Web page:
Posted on

I CONFESS: Stand up for your rights in the workplace


marciadottin, [email protected]

I CONFESS: Stand up for your rights in the workplace

Social Share

I WAS RECENTLY FIRED. To be honest, I do not even know why. But because of the manner in which it was done, I simply can’t sit idly by.
After sacrificing almost a decade of sweat and blood to that company, I received a call one dreadful evening asking me not to report to work. Instead I was summoned to the office where I was given my green paper and told that my services were no longer required.
This sad news was also given to over 50 additional employees, some of whom have laboured for as much as five, ten and, in some cases, 17 years. And the company is positioning itself to chop more heads.
As bad as this may seem – since we were not given any previous notice – it was in fact a good reason compared with the dozens who have been, and continue to be, wrongfully dismissed just because a customer wins a significant sum of money on their shift – a thing you have absolutely no control over since the gambling business in itself is a major risk.
It is for these workers who are too scared to do anything about it that I write.
While I was not a perfect employee, I was by no means the worst as I’d get the job done with the limited resources made available to me under very deplorable conditions. For five days a week, I would work for eight hours straight without being able to take the 30-minute lunch break I was entitled because, firstly, the business opens 24/7 so I couldn’t leave whenever I was working alone, which was most times; and, secondly, whenever it was busy I couldn’t even get a second to have a bathroom break far less a few minutes to eat.
Nonetheless, not having a lunch break on a daily basis seems petty compared to my other experiences on the job. One I hated most was my weekly encounters with the boss when he came to collect money and clear machines. Admittedly, on some occasions he was pleasant, but for the most part he’d be hostile and disrespectful.
On arrival, he carefully examined the jackpot slips and IOUs, if any. Then he would yell, “You ‘female dogs’ (to put it nicely) giving away all my . . . money? Why is it that ‘John Brown’ seems to always be winning money on your shift?”
This treatment trickled down to the customers – the lifeblood of any business. No wonder deserted rooms have replaced once lively arcades.
One complaint that frustrates customers is the issuance of IOUs. Several customers go elsewhere because they can’t get their winnings on the same day.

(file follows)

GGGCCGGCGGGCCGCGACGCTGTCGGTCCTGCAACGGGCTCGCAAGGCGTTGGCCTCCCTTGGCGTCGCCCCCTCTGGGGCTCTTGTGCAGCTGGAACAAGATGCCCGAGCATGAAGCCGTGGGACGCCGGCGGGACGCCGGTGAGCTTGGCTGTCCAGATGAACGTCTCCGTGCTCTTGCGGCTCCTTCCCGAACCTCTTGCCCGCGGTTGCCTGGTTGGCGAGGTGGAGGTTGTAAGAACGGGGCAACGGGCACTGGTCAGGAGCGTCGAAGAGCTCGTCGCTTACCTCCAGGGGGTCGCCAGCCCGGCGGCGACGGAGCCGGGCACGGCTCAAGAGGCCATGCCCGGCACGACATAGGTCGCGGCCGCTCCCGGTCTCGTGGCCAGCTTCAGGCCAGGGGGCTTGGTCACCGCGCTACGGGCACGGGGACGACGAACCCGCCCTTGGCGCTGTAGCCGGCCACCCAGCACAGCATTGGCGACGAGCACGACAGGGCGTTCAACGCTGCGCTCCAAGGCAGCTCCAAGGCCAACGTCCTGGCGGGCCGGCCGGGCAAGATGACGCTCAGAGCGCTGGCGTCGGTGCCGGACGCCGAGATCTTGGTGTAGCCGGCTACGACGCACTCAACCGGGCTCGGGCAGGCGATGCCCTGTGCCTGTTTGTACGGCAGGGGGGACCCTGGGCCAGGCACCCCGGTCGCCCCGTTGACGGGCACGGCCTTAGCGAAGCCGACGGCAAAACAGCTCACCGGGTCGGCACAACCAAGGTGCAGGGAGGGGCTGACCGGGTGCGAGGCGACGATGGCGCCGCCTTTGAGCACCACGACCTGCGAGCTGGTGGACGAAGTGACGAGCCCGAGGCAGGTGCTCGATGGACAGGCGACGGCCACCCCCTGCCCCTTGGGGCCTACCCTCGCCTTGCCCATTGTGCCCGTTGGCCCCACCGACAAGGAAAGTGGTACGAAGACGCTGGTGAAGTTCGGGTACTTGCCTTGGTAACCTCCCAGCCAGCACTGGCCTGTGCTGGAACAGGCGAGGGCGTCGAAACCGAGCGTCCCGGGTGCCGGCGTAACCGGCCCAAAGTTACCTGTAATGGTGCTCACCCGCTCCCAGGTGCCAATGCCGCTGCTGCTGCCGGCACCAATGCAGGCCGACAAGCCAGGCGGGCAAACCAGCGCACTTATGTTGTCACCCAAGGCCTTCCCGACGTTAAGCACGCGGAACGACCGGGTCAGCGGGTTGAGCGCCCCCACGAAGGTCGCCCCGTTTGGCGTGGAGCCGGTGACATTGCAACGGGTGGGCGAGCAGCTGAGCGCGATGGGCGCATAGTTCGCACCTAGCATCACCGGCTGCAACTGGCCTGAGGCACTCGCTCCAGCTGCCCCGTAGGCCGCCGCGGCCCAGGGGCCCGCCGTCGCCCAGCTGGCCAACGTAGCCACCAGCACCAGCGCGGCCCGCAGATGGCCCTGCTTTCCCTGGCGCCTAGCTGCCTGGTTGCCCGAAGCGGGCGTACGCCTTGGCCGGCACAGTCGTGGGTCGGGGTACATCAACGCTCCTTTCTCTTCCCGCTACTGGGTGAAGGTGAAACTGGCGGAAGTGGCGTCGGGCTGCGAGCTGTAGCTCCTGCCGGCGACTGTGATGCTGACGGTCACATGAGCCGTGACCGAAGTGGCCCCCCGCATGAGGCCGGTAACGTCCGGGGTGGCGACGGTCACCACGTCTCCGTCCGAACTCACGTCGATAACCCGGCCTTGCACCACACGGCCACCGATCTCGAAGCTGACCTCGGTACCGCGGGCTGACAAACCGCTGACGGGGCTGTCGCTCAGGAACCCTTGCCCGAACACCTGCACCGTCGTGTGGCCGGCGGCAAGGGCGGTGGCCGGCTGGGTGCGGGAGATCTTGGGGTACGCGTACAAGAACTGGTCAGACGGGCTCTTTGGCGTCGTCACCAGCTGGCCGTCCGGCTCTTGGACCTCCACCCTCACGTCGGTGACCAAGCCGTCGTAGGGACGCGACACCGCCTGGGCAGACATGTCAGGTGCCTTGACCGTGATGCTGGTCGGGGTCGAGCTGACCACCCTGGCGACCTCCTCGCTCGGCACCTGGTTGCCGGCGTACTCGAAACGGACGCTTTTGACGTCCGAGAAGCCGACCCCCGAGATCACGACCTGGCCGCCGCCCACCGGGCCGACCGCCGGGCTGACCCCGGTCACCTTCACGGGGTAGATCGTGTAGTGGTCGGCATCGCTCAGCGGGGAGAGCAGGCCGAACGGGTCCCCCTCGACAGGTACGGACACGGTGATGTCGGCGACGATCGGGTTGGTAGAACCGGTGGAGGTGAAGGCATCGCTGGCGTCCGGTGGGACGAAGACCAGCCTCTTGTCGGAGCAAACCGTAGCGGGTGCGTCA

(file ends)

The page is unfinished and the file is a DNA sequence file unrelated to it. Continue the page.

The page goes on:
Another much talked about issue which disgusts the gamblers is the immediate banning of customers after they have won $25 000. This action is not prohibited by law but the majority of the gamblers do not know their rights or what these companies can and cannot do.
But most don’t do anything because they are black and the owners are not.
And in this twisted, crooked society we live in, the black man’s right will turn into his wrong simply because he does not have the kind of money and power that Whites have.
Tell me, why must we continue to allow these people from all over to come here and take not only our land but our freedom of speech and even our pride and dignity while at it?
Wake up, my people. It is high time we take back control.
To those of you who are not gamblers or may not have any interest in the matter, I urge you to remember the words of the great Martin Luther King that “injustice anywhere is a threat to justice everywhere”.
As is often reiterated, in 1816 we had Bussa; in 1937, Clement Payne; then we had Frank Walcott. I want to know which person will be the next to stand up and fight for the rights of the black people in Barbados.
Please do not get me wrong. My purpose is not to bash but to bring light to the situation. Like the many politicians who, once elected, tend to forget they are in fact a slave of the people and not a master, these businessmen need to realize that even with all the wealth in the world they can’t succeed by themselves. They need not only competent, capable employees to deliver excellent service but customers to purchase their products and services since that is the only way they can build on their existing capital.
No man is an island, no matter his skin colour, creed or class or wealth. At the end of life’s journey when we’ve all gone six feet deep, we are all equals in the eyes of God.
I trust that my words will cause the people in question to examine their conscience since there is a higher court than the court of justice – that is the court of conscience.

Leave a Comment

Your email address will not be published. Required fields are marked *


Maximum 1000 characters remaining in your comment.

LAST NEWS